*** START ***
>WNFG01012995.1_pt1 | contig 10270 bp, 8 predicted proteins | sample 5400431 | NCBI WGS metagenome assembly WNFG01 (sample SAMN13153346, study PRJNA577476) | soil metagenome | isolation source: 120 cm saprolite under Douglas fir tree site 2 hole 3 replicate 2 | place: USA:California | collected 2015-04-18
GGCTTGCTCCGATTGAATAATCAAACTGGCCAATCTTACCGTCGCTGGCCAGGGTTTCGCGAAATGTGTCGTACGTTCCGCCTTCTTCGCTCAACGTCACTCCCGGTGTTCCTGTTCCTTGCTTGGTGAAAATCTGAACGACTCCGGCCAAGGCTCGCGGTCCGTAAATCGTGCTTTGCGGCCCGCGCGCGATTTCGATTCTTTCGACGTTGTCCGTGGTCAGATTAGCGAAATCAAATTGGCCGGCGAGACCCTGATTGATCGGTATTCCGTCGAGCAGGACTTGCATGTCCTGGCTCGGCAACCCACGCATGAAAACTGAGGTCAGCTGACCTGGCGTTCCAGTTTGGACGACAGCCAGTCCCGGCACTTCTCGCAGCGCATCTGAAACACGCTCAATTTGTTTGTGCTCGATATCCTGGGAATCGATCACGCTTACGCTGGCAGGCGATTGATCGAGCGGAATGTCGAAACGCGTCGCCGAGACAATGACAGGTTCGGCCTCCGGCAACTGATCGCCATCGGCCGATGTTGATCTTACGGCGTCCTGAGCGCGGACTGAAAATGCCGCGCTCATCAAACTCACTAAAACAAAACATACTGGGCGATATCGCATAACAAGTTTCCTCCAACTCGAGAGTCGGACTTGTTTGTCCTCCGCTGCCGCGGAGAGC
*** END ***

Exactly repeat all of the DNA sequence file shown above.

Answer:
>WNFG01012995.1_pt1 | contig 10270 bp, 8 predicted proteins | sample 5400431 | NCBI WGS metagenome assembly WNFG01 (sample SAMN13153346, study PRJNA577476) | soil metagenome | isolation source: 120 cm saprolite under Douglas fir tree site 2 hole 3 replicate 2 | place: USA:California | collected 2015-04-18
GGCTTGCTCCGATTGAATAATCAAACTGGCCAATCTTACCGTCGCTGGCCAGGGTTTCGCGAAATGTGTCGTACGTTCCGCCTTCTTCGCTCAACGTCACTCCCGGTGTTCCTGTTCCTTGCTTGGTGAAAATCTGAACGACTCCGGCCAAGGCTCGCGGTCCGTAAATCGTGCTTTGCGGCCCGCGCGCGATTTCGATTCTTTCGACGTTGTCCGTGGTCAGATTAGCGAAATCAAATTGGCCGGCGAGACCCTGATTGATCGGTATTCCGTCGAGCAGGACTTGCATGTCCTGGCTCGGCAACCCACGCATGAAAACTGAGGTCAGCTGACCTGGCGTTCCAGTTTGGACGACAGCCAGTCCCGGCACTTCTCGCAGCGCATCTGAAACACGCTCAATTTGTTTGTGCTCGATATCCTGGGAATCGATCACGCTTACGCTGGCAGGCGATTGATCGAGCGGAATGTCGAAACGCGTCGCCGAGACAATGACAGGTTCGGCCTCCGGCAACTGATCGCCATCGGCCGATGTTGATCTTACGGCGTCCTGAGCGCGGACTGAAAATGCCGCGCTCATCAAACTCACTAAAACAAAACATACTGGGCGATATCGCATAACAAGTTTCCTCCAACTCGAGAGTCGGACTTGTTTGTCCTCCGCTGCCGCGGAGAGC